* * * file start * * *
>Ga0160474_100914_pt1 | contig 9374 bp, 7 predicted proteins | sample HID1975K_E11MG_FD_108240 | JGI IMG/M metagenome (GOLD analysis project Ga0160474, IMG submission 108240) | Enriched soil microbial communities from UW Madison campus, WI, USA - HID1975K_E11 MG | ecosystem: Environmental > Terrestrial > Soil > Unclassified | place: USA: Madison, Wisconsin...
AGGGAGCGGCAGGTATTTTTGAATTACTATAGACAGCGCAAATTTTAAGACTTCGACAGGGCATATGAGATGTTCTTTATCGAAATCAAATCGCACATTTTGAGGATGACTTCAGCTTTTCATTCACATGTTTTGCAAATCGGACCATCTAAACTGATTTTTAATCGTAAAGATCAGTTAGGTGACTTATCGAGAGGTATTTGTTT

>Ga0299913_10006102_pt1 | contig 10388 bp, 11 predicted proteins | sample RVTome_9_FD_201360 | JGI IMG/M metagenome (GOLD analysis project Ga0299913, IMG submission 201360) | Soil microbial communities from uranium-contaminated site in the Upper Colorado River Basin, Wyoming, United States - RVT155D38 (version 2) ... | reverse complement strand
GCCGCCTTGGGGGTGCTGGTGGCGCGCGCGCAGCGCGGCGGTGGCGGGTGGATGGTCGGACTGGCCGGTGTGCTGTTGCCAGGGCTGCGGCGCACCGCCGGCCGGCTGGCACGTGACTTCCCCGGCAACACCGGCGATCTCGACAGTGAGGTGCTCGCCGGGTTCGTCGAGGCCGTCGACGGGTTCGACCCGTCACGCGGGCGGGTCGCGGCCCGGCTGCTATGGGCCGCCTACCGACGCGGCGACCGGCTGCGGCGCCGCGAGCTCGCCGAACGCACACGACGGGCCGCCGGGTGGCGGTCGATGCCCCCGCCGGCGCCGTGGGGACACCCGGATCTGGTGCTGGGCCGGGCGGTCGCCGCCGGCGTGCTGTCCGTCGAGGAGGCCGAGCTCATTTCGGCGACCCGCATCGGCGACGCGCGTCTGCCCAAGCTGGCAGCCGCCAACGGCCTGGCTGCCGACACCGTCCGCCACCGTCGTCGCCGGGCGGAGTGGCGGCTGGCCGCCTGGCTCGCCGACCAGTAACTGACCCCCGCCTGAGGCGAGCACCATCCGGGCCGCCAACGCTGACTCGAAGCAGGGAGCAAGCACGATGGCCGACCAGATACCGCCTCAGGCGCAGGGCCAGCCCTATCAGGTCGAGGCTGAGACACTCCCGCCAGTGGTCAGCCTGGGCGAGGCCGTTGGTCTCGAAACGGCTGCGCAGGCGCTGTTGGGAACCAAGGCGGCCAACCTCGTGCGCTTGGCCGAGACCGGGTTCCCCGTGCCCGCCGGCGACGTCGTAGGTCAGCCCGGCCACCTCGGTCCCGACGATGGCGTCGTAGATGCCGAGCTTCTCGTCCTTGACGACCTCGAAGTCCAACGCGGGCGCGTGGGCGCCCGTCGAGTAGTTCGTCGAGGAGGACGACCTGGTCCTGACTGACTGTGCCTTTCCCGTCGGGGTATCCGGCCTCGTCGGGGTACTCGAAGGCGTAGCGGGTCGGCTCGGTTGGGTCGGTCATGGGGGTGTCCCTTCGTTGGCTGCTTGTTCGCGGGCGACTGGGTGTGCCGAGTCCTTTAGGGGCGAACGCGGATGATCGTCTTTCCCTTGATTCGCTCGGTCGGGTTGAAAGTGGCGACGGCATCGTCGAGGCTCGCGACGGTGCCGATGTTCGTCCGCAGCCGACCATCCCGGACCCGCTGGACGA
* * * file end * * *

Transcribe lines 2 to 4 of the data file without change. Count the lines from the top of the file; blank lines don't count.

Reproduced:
AGGGAGCGGCAGGTATTTTTGAATTACTATAGACAGCGCAAATTTTAAGACTTCGACAGGGCATATGAGATGTTCTTTATCGAAATCAAATCGCACATTTTGAGGATGACTTCAGCTTTTCATTCACATGTTTTGCAAATCGGACCATCTAAACTGATTTTTAATCGTAAAGATCAGTTAGGTGACTTATCGAGAGGTATTTGTTT

>Ga0299913_10006102_pt1 | contig 10388 bp, 11 predicted proteins | sample RVTome_9_FD_201360 | JGI IMG/M metagenome (GOLD analysis project Ga0299913, IMG submission 201360) | Soil microbial communities from uranium-contaminated site in the Upper Colorado River Basin, Wyoming, United States - RVT155D38 (version 2) ... | reverse complement strand
GCCGCCTTGGGGGTGCTGGTGGCGCGCGCGCAGCGCGGCGGTGGCGGGTGGATGGTCGGACTGGCCGGTGTGCTGTTGCCAGGGCTGCGGCGCACCGCCGGCCGGCTGGCACGTGACTTCCCCGGCAACACCGGCGATCTCGACAGTGAGGTGCTCGCCGGGTTCGTCGAGGCCGTCGACGGGTTCGACCCGTCACGCGGGCGGGTCGCGGCCCGGCTGCTATGGGCCGCCTACCGACGCGGCGACCGGCTGCGGCGCCGCGAGCTCGCCGAACGCACACGACGGGCCGCCGGGTGGCGGTCGATGCCCCCGCCGGCGCCGTGGGGACACCCGGATCTGGTGCTGGGCCGGGCGGTCGCCGCCGGCGTGCTGTCCGTCGAGGAGGCCGAGCTCATTTCGGCGACCCGCATCGGCGACGCGCGTCTGCCCAAGCTGGCAGCCGCCAACGGCCTGGCTGCCGACACCGTCCGCCACCGTCGTCGCCGGGCGGAGTGGCGGCTGGCCGCCTGGCTCGCCGACCAGTAACTGACCCCCGCCTGAGGCGAGCACCATCCGGGCCGCCAACGCTGACTCGAAGCAGGGAGCAAGCACGATGGCCGACCAGATACCGCCTCAGGCGCAGGGCCAGCCCTATCAGGTCGAGGCTGAGACACTCCCGCCAGTGGTCAGCCTGGGCGAGGCCGTTGGTCTCGAAACGGCTGCGCAGGCGCTGTTGGGAACCAAGGCGGCCAACCTCGTGCGCTTGGCCGAGACCGGGTTCCCCGTGCCCGCCGGCGACGTCGTAGGTCAGCCCGGCCACCTCGGTCCCGACGATGGCGTCGTAGATGCCGAGCTTCTCGTCCTTGACGACCTCGAAGTCCAACGCGGGCGCGTGGGCGCCCGTCGAGTAGTTCGTCGAGGAGGACGACCTGGTCCTGACTGACTGTGCCTTTCCCGTCGGGGTATCCGGCCTCGTCGGGGTACTCGAAGGCGTAGCGGGTCGGCTCGGTTGGGTCGGTCATGGGGGTGTCCCTTCGTTGGCTGCTTGTTCGCGGGCGACTGGGTGTGCCGAGTCCTTTAGGGGCGAACGCGGATGATCGTCTTTCCCTTGATTCGCTCGGTCGGGTTGAAAGTGGCGACGGCATCGTCGAGGCTCGCGACGGTGCCGATGTTCGTCCGCAGCCGACCATCCCGGACCCGCTGGACGA